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Felgate continues tireless search for a diamond to polish

David Felgate knows better than most what it takes for an Englishman to have an impact at Wimbledon. For nine years, he coached Tim Henman to five quarter-finals and two semis, helping one individual make the most of his extraordinary talents. Today, as the Lawn Tennis Association's new performance director, Felgate is trying to repeat the feat "on a much wider scale".

It seems an improbable challenge, not least because so many have failed before him, but the 40-year-old is confident that he can reverse the trend of continuous under-achievement. If his message sounds familiar, his methods are far more aggressive than in the past. Out go the excuses about the weather and the pleas to snooty clubs to open their doors; in come performance-related incentives and a focus on the country's more talented players.

"We have to stop looking around for things to blame all the time," Felgate says following yet another poor Championships for the British contingent. "The reason why only one of our players [Henman] has made an impact at Wimbledon this year is because the rest of them weren't good enough.

"People ask me whether we shouldn't do better here, but I say our men and women got as far as their rankings said they would."

Perhaps so, but should Britain not possess several top 100 players by now? The funding, some £29m per year, is in line with that of many other European nations, and yet the results are incomparable. "We need to do better," acknowledges Felgate, who replaced Patrice Hagelauer 15 months ago, "but I actually think that results are already improving. The problem is that our breakthroughs are at the younger age-groups so nobody is really noticing.

"For example, there is a kid called Josh Goodall who has climbed 500 places in the rankings these last 12 months. I know the hard work we have put in at the LTA to make that happen."

Felgate adds: "Equally, I appreciate that one or two good stories are not enough. We need to do more and, most importantly, we have to make sure that the kids who are starting to do well today will continue to develop and make it as professionals tomorrow."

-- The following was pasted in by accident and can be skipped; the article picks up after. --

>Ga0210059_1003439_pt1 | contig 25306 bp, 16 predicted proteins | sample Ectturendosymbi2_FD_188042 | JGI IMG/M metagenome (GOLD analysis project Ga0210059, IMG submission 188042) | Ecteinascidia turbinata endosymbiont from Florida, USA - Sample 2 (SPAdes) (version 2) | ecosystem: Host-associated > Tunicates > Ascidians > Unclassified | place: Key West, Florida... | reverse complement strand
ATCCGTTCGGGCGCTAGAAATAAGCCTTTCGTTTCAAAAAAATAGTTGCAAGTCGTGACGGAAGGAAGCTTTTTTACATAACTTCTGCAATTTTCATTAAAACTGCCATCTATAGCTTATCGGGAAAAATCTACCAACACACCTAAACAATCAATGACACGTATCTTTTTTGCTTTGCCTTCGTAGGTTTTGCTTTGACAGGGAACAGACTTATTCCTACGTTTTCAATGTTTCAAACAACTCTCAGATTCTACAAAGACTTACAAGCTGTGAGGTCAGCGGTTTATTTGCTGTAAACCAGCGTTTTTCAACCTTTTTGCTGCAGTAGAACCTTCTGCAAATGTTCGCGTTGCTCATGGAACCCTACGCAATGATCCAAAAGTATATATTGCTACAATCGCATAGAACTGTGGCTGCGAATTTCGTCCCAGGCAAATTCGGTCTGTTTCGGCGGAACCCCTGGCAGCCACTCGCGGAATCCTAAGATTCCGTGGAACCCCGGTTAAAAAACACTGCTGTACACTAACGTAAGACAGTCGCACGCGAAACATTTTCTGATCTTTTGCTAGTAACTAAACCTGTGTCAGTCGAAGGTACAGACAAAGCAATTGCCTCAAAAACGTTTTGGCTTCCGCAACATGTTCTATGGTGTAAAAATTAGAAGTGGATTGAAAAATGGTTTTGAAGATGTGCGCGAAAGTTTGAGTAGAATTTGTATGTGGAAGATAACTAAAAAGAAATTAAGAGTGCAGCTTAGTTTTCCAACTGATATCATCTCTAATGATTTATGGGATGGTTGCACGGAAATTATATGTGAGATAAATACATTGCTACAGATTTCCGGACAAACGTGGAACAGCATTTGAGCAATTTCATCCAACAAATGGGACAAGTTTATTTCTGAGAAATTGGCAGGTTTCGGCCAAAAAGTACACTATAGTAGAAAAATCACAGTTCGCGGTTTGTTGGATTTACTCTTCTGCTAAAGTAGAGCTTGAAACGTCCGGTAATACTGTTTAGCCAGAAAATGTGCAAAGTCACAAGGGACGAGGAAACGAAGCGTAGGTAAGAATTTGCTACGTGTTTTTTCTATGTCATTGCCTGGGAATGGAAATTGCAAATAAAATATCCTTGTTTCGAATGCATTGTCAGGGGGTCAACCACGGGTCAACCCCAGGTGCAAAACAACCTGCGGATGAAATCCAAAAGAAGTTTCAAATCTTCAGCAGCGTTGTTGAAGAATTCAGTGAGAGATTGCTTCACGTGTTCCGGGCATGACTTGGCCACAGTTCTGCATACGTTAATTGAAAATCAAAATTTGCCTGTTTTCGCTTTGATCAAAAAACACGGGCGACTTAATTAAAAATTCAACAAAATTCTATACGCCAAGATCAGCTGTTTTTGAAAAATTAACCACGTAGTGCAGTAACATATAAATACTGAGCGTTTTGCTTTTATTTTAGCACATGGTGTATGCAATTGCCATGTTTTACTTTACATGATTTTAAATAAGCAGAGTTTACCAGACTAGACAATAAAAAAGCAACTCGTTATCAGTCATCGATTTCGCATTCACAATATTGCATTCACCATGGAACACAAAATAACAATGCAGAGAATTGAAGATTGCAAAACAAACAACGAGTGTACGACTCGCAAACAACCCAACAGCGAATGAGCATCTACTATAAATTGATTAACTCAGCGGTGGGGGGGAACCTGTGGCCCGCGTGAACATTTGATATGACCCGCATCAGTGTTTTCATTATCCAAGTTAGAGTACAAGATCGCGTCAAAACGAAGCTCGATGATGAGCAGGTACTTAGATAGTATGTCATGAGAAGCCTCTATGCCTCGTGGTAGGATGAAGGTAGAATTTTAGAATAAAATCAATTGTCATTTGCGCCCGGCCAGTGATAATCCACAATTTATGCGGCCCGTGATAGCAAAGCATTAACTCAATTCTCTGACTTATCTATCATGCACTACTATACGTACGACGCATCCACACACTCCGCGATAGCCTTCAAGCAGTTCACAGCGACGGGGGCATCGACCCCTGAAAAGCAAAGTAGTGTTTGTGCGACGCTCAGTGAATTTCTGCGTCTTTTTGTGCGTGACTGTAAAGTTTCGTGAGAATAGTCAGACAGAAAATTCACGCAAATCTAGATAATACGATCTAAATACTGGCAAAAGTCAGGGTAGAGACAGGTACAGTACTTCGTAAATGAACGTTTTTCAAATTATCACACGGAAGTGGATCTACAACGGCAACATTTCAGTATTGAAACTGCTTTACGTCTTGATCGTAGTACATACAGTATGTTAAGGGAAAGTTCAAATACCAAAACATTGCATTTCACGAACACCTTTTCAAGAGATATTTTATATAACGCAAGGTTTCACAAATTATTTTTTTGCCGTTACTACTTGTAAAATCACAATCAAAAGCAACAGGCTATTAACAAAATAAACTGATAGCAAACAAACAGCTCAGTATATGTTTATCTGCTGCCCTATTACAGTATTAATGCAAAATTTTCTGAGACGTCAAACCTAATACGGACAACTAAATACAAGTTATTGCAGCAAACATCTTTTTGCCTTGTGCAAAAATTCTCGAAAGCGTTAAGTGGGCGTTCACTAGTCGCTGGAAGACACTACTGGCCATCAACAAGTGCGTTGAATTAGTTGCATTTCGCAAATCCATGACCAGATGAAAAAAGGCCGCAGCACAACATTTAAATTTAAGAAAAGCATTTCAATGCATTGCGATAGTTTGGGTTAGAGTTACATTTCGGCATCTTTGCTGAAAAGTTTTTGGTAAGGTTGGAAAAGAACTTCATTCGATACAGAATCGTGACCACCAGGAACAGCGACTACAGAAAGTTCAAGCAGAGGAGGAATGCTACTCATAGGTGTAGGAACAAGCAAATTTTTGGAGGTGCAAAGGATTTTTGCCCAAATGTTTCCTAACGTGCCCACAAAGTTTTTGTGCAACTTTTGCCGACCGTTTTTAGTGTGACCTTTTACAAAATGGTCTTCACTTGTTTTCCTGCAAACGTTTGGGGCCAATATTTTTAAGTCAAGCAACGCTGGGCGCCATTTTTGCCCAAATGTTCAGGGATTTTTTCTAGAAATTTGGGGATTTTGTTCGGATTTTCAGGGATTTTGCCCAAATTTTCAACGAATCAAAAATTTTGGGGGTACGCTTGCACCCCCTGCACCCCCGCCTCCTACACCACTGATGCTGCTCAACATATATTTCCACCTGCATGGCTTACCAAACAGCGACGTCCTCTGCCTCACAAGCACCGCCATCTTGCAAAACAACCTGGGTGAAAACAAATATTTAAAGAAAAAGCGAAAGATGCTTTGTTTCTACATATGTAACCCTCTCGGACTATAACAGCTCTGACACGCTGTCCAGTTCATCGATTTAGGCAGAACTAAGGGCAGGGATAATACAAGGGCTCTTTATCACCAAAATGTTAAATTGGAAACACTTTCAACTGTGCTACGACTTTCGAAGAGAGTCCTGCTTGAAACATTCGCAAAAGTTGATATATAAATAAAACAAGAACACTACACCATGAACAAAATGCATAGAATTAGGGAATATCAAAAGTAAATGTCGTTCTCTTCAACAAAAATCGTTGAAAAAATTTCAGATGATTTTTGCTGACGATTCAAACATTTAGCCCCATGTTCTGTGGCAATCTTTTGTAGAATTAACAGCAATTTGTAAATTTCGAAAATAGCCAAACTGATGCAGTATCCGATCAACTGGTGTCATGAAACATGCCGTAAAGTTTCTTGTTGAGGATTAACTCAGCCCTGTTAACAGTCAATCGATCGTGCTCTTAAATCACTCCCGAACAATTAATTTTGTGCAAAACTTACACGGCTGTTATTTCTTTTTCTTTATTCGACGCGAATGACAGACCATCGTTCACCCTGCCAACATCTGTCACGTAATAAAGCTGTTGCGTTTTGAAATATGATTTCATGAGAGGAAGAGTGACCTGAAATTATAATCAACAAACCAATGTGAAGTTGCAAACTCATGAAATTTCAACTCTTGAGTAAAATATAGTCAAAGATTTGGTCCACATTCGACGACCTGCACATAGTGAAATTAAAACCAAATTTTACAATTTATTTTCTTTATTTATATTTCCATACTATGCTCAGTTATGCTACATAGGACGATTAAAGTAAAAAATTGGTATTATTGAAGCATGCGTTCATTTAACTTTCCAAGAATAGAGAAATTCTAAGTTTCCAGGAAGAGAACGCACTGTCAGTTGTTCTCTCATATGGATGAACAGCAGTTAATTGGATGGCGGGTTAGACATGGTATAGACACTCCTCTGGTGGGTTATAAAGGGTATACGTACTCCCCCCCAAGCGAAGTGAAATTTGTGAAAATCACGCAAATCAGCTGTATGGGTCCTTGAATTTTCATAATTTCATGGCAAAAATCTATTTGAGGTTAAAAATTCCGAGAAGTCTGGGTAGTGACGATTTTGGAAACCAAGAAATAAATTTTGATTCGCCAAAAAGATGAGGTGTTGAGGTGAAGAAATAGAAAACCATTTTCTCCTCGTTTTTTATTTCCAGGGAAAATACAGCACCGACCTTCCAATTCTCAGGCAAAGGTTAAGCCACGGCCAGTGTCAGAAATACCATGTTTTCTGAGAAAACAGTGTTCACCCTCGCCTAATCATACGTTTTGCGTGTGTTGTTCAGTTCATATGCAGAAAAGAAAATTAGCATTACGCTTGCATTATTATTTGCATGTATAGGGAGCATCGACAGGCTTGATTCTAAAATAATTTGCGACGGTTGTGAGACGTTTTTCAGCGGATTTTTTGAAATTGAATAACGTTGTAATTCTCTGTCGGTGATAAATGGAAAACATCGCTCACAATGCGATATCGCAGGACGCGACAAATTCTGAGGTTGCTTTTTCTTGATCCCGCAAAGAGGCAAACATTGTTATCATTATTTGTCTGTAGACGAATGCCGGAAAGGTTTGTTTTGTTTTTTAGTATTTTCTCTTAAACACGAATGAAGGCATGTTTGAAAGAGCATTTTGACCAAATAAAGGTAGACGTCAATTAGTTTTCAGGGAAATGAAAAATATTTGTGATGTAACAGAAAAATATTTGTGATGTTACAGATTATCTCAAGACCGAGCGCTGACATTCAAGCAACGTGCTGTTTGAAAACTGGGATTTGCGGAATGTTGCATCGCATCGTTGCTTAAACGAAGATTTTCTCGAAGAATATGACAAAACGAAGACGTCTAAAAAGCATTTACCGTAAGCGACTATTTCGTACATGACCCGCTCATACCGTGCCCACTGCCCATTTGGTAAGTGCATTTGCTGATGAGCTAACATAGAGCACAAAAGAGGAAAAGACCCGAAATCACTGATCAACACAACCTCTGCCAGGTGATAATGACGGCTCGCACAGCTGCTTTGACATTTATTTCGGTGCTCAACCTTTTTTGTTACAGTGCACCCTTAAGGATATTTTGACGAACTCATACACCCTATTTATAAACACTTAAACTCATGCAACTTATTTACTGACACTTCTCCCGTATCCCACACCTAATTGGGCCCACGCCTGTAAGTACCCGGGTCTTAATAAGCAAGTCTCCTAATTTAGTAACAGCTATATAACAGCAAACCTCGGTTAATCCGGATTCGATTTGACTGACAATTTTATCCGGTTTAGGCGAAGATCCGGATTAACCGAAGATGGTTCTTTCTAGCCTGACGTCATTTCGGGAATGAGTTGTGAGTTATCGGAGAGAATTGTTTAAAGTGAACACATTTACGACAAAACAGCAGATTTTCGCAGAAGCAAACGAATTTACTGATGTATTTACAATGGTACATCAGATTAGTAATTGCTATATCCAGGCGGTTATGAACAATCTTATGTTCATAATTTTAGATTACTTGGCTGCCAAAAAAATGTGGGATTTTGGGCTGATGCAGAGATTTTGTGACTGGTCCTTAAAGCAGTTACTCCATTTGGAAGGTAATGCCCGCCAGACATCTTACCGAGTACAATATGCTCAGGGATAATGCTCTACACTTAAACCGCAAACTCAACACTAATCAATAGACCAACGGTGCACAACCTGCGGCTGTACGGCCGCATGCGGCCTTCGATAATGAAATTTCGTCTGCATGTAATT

And herein lies the crux of the tennis conundrum on these shores. Britain's juniors often do well but rarely progress once they join the full ATP Tour. Jamie Delgado and Alex Bogdanovic are just two of the players who made an impact in their teenage years before fading away once they turned professional. "And conversely," Felgate says, "someone like Henman, who lost at Wimbledon Juniors in the first round, has gone on to great things. There is no set pattern, but what is true is that something goes wrong when most of our players take the step up.

"But I have to say that the same is true in most countries around the world. Where we differ is that we often don't have the numbers to ensure that a healthy handful of our juniors will make the breakthrough, and that's what we are really focusing on at the LTA. It's about putting numbers in the draw, because the law of averages tells you that the more players are involved the better the chance one of them will progress."

So where is Felgate hoping to unearth the future stars? "Am I looking for the next Tim Henman?" he asks. "No, because I know it doesn't work like that. Tim's from a comfortable background but he's got a bigger heart than kids who might have more to prove. There are no rules. You can't set out to find lots of prototypes; you just have to try to root out the next great individuals. I don't care whether they come from within the LTA or without. If they have the talent and they're British, then I will give them the necessary support. But it's up to the players to work hard all year around."

So far as players and fans are concerned, the perennial problem with Wimbledon is that it brings tennis into far too sharp a focus for a mere fortnight. "For two weeks per year," Felgate says, "there is a huge and abnormal inter-est in tennis, so everything gets blown out of all proportion. If four of our girls, all of whom were handed wild cards, get through the first round [as was the case this year], everyone goes mad. Then they all lose their next matches to girls ranked much higher than them and British tennis is in crisis again. It's a nonsense."

The same unbalanced coverage applies annually to Henman, who was again a national hero until Wednesday afternoon but has been widely portrayed as a wimp and a choker ever since.

"It's just ridiculous," Felgate says, "because the truth is that he has almost always over-achieved. I'll tell you what, if in the next 10 years the LTA could help develop five men and five women of Tim's calibre, I would be more than satisfied."